Dress and Grooming Guidelines for Students in Schools

Recently, the decision taken by an independent school in St. Andrew to exclude a student because of the length of his hair, generated much discussion.

Should schools, public or private, regulate student dress and grooming? Responses to the school’s position included claims that rules should be obeyed; accusations of discrimination and human-rights abuses; students’ rights and parents' responsibilities.

In the absence of a national policy on dress and grooming in schools, the Ministry of

Education Youth & Information (MOEY&I) referred the issue for discussion to the National Council on Education (NCE), the nation’s major policy advisory body on education.

In the Council’s discussions the necessity for a national policy on dress and grooming for students was questioned, as it was recognized that most students are properly attired.

However, the widespread debate about the incident, suggests the need for a formal response from the Ministry.

Other issues raised were:

  • Should the Ministry establish guidelines for dress and grooming or should schools be allowed to establish their own rules?
  • What constitutes appropriate dress and how can schools guide students in this regard?
  • How does one strike a balance between non-discrimination and moderation?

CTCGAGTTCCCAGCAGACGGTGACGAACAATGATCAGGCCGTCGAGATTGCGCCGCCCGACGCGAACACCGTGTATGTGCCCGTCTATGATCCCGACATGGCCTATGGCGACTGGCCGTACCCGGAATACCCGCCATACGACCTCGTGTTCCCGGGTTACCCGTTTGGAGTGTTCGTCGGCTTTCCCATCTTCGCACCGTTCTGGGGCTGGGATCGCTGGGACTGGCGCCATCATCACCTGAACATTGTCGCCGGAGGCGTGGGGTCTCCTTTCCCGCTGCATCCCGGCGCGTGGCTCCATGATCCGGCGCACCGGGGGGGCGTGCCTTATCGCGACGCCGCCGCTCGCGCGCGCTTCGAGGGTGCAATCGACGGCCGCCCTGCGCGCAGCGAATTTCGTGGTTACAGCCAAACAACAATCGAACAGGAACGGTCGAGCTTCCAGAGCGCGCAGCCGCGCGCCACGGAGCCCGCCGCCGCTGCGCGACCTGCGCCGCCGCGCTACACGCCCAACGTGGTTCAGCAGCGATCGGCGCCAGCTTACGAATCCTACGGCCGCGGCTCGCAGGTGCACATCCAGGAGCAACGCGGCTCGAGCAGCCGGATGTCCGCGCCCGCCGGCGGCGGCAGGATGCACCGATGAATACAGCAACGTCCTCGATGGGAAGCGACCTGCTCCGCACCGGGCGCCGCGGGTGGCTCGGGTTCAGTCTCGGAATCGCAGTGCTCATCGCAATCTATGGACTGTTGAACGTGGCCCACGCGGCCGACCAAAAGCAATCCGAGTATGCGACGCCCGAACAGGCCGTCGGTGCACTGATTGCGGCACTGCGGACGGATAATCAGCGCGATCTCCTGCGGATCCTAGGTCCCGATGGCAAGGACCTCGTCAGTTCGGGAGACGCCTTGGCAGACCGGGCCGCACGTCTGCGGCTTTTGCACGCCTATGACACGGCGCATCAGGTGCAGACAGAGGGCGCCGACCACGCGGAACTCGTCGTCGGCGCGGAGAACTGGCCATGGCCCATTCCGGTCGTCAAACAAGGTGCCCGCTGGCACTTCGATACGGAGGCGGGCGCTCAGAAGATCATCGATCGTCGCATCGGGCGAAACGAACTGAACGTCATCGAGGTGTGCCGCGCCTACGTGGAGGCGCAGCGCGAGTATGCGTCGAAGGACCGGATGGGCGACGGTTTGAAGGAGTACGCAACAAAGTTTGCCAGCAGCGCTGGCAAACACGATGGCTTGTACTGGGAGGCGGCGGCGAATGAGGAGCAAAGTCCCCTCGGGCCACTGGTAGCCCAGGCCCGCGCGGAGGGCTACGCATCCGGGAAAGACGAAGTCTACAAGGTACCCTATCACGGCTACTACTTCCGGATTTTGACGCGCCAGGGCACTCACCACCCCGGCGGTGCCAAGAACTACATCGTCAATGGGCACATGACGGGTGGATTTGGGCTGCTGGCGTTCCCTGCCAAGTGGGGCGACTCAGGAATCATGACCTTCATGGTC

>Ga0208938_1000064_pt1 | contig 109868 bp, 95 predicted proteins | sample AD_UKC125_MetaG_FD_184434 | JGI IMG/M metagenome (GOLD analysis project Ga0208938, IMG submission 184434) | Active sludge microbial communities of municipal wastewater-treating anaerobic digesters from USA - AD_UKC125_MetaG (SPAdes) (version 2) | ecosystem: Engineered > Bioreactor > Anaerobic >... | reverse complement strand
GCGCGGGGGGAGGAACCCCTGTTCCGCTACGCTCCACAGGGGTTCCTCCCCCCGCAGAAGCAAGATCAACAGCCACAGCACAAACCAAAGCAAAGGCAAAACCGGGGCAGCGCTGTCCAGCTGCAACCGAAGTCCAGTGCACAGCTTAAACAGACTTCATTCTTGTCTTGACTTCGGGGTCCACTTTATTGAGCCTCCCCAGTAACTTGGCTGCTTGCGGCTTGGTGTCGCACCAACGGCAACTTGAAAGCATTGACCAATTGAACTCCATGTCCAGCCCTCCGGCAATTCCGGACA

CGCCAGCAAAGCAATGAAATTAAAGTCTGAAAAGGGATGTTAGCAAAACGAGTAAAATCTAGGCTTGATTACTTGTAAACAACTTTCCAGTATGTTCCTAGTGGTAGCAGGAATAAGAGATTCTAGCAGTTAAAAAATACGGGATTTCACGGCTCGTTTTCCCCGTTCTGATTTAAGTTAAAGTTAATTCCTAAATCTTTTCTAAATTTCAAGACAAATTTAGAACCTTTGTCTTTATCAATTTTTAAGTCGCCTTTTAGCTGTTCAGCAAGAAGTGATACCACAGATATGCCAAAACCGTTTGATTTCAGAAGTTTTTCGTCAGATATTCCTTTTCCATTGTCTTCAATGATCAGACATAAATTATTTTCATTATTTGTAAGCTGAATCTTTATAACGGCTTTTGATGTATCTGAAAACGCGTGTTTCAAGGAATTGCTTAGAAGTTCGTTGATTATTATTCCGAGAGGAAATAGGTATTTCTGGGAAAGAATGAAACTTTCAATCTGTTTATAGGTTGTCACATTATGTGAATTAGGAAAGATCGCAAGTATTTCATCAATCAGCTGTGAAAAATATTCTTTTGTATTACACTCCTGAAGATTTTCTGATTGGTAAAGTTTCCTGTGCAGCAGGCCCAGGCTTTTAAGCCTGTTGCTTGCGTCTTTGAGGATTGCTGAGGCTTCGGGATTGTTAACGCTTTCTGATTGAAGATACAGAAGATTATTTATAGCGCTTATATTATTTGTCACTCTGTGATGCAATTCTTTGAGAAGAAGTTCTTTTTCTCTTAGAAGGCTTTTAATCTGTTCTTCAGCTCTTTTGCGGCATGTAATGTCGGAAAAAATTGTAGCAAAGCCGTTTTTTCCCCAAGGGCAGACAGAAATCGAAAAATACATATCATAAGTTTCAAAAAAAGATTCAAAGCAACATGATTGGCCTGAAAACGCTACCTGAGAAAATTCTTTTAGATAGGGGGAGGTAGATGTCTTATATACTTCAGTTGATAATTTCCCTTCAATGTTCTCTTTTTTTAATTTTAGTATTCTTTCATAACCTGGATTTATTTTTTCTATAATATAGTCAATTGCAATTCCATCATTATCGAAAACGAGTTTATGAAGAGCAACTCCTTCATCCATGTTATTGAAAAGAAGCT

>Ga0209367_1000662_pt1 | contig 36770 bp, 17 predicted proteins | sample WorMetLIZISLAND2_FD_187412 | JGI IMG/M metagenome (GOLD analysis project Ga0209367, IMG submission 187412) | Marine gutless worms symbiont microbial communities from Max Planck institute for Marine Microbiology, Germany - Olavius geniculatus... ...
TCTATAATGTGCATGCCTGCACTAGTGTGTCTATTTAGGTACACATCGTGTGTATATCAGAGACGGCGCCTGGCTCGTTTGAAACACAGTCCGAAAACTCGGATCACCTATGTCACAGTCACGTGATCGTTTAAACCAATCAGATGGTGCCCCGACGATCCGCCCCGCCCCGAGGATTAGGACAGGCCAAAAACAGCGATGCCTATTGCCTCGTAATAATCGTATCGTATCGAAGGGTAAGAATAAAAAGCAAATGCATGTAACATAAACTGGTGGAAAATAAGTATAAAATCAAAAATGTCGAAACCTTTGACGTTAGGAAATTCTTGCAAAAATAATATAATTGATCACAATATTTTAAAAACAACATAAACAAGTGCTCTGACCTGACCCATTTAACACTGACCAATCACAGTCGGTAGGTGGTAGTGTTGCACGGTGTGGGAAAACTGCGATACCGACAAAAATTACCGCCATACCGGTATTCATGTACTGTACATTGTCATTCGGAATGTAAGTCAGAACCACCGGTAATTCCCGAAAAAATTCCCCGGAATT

• Does it matter if the institution is private or government owned?

In responding to these questions, it must be borne in mind that guidelines for dress and grooming have to be informed by schools’ legislative and institutional framework comprised of the Charter of Fundamental Rights and Freedoms, the Education Act, 1965 and attendant

Regulations of 1980, as well as the rules of individual schools.

For example, the Education Act and Regulations mandate that the Minister of Education consider the wishes of parents as long as this is compatible with the provision of efficient instruction and training and does not incur unreasonable public expenditure. Students though required to obey school rules have the right of appeal if they feel that they are being victimized or unfairly treated. Moreover, parents have the option of signing their agreement to rules developed by schools.

NCE’s Position

The Council’s view is that formal guidelines based non-discrimination, health, safety and decorum should be developed with the input of stakeholders. Additionally, the Council regards the dress and grooming debate as symptomatic of the need for a wider debate in a broader context of discipline within schools; the values and attitudes imparted to our children; and the social and cultural norms signalled to them as appropriate.

Express your opinion on this matter and thereby make an input in our recommendations to the Ministry by emailing your suggestions to the National Council on Education at

nce@nce.org.jm.

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The establishment of the NCE was born out of the need to have a non-partisan, national and strategically placed organisation that would "address a wide range of issues impacting on the education process".

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